Now that you’ve fallen in love with gravel cycling, friendly competition is the next step!
“Cyclists are discovering that riding on gravel roads is the calmest form of cycling, a way to escape the hustle and bustle of daily life. A full day exploring farm roads or mountainous miners’ paths will bring highs and lows, flat tires, and new friends. These roads are much more than a venue for cycling. They serve as romantic reminders of a bygone era while also inspiring an adventurous future for the sport.” This is Nick Legan’s summation of the exploding interest in all-road gravel bikes in his book, Gravel Cycling. In both urban and rural areas, solitude, adventure, and challenges are within reach.
Nick Legan is not a newcomer to cycling. He is a former road bike racer, who then became a mechanic for the next seven years for professional road racing teams in the Grand Tours of Europe, World Championships, and the 2008 Olympics. Most recently, Nick has been the Technical Editor for VeloNews and Adventure Cyclist. As someone who has LIVED road racing, he shares valuable insights how gravel cycling revitalized his love for the sport.
And he has plenty of company! Cyclists by the tens of thousands are buying gravel bikes - that is, bicycles specifically designed with the frame geometry and tire clearances for all road conditions. Many are first-time riders who want the maximum versatility in their new bike. Others have decades of experience with road and/or mountain bikes but add one of these “sport utility bikes” for variety and new challenges. That is my experience. I have logged thousands of road bike miles, and many weeks of touring. I have ridden “mountain bikes” and “fat bikes” from the Northwoods of Wisconsin to the desert of Arizona. But “gravel” bikes have opened a whole new appreciation for the random paved and unpaved roads and the unlimited travel opportunities that await.
So – like me - you bought a gravel bike, gained a new set of muscles, developed new riding skills, and explored your home – including roads and trails that you had previously overlooked or avoided. What’s next? How do you keep the good times rolling? Why not try a “gravel grinder”?
Nick Legan sets the scene, “Paused at the side of what few would consider a road, the morning sun still low on the horizon, I was struck by the beauty of the setting I had just entered.”
“Returning my water bottle to the cage after a swig of water, my eyes fell on the number plate attached to my handlebars. This served as a helpful reminder that despite the idyllic setting and friendly nature of the other cyclists nearby, I was in a race. My first double century, or 200-mile ride, in fact. Somewhere in the beautifully brutal Flint Hills of Kansas, a couple hours into the 2011 Dirty Kanza 200 (now renamed “The Unbound Gravel”), I fell in love with gravel racing.”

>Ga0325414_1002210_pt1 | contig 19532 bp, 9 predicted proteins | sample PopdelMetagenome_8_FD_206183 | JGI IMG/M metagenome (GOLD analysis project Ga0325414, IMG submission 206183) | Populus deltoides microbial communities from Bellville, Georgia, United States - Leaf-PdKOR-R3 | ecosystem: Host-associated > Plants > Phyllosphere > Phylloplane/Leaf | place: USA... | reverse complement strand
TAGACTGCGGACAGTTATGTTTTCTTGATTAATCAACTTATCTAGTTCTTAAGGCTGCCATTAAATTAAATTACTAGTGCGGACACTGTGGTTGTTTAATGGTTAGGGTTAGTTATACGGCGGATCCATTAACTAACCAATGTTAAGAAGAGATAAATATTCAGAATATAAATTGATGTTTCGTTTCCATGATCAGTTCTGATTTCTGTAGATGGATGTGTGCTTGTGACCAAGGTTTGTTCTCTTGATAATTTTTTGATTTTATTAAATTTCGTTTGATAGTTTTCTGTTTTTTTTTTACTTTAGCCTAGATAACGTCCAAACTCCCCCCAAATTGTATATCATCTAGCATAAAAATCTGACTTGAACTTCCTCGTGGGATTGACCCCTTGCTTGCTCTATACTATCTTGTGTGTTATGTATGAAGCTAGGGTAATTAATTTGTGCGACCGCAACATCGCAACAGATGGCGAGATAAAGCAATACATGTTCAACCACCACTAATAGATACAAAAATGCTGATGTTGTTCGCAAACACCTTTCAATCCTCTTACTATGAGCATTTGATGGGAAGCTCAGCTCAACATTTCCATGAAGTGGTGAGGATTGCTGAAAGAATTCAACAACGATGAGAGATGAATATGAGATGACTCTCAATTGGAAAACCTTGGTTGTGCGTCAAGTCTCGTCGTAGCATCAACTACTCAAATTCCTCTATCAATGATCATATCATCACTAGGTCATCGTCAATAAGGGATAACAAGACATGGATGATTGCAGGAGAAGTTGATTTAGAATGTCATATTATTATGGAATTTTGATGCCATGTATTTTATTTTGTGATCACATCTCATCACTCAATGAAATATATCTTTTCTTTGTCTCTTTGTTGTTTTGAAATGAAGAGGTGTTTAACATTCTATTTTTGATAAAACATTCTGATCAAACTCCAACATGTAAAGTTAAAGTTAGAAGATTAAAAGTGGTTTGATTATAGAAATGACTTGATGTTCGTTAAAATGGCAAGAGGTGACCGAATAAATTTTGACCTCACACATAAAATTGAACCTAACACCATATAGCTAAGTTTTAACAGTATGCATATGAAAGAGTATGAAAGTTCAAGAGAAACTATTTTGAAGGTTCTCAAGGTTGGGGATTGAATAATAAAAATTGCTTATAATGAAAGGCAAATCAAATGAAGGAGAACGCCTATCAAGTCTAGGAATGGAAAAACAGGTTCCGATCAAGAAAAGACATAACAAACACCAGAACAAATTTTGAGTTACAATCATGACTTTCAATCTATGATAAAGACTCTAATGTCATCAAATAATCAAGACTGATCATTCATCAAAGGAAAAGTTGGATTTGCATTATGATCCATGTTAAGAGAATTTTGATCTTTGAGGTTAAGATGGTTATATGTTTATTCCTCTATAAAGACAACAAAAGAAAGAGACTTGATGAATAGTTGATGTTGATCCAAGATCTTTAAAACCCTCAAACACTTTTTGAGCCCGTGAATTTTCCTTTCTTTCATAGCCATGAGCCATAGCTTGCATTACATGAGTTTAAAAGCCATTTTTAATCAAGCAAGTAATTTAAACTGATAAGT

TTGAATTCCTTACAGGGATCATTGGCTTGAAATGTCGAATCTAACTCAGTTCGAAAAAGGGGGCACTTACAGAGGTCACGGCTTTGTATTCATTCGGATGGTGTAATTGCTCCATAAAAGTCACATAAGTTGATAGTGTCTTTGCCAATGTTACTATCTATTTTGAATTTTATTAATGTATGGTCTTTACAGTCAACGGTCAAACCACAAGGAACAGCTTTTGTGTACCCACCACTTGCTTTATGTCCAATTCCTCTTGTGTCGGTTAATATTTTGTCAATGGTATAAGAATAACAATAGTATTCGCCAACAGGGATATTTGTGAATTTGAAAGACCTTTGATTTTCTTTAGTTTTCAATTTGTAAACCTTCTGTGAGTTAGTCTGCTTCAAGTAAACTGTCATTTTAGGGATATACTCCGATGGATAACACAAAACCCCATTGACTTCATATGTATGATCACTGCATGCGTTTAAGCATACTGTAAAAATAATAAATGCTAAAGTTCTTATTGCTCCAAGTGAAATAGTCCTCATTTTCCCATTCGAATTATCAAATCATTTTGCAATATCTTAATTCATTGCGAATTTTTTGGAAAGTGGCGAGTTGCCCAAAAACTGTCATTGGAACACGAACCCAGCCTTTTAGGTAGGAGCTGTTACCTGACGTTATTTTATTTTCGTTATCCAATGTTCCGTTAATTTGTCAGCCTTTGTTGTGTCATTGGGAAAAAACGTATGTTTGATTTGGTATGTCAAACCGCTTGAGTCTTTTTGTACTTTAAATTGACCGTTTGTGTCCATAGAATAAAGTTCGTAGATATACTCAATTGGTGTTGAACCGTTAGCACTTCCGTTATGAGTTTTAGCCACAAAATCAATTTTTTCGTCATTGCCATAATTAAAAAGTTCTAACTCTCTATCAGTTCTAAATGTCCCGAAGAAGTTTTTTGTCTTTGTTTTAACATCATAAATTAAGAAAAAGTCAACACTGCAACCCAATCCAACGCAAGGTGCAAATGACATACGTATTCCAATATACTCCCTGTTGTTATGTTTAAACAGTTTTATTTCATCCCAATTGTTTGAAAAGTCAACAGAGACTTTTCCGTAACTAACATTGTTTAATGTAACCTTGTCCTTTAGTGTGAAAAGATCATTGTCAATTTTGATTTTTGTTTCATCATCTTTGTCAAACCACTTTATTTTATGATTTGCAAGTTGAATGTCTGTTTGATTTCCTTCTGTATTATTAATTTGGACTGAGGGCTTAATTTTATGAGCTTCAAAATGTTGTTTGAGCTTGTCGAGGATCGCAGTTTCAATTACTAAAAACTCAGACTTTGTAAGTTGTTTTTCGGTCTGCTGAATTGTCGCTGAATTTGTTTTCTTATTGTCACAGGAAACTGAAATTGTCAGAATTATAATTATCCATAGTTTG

Put two cyclists together and competition will eventually result. It may be a sprint to the stop sign, the top of the hill, or Starbucks. We naturally like to compete because challenges make riding fun, satisfying, and memorable. A “gravel grinder” is simply a competition that is staged primarily on unpaved roads and trails. As gravel bikes have become more popular, competitive gravel events have exploded across the country and around the world. Some are informal local rides. Other grinders are annual community festivals with participation in the thousands, and sometimes waiting lists for entries. All events provide cyclists with a change of scenery, challenges on new roads, and reasons to travel beyond their home areas.
What is spurring this popularity and growth? Gravel cycling is both challenging and FUN! Riding a mix of paved and unpaved roads, plus a few local trails, adds a new dimension to cycling. Gravel riding in an organized event feeds our competitive nature. The increasing size and number of “gravel grinders” across the country attest to the demand for opportunities to explore new courses in new locations. These mixed road events appeal to a new population of cyclists who avoid intimidating road races and technical mountain bike races.
Gravel cycling is also appealing in ways that the other categories of cycling can’t match. Selene Yeager is a road racer, Ironman triathlete, USA Cycling coach, and personal trainer. She is a writer for Bicycling magazine and a contributor to many others including Outside, Women’s Health, Men’s Health, and Runner’s World. She has also authored or coauthored nearly 30 books, including her recent book, Gravel: The Ultimate Guide. Selene writes about the competitive side of gravel cycling, “Gravel is: Unpaved roads, trails, tire-swallowing sand, singletrack, rocks, snow, puddles, streams, peanut butter mud, digging deep, getting lost, getting found, exhilarating, amazing, and occasionally, absolutely freakin’ sadistic. Gravel is LIFE.”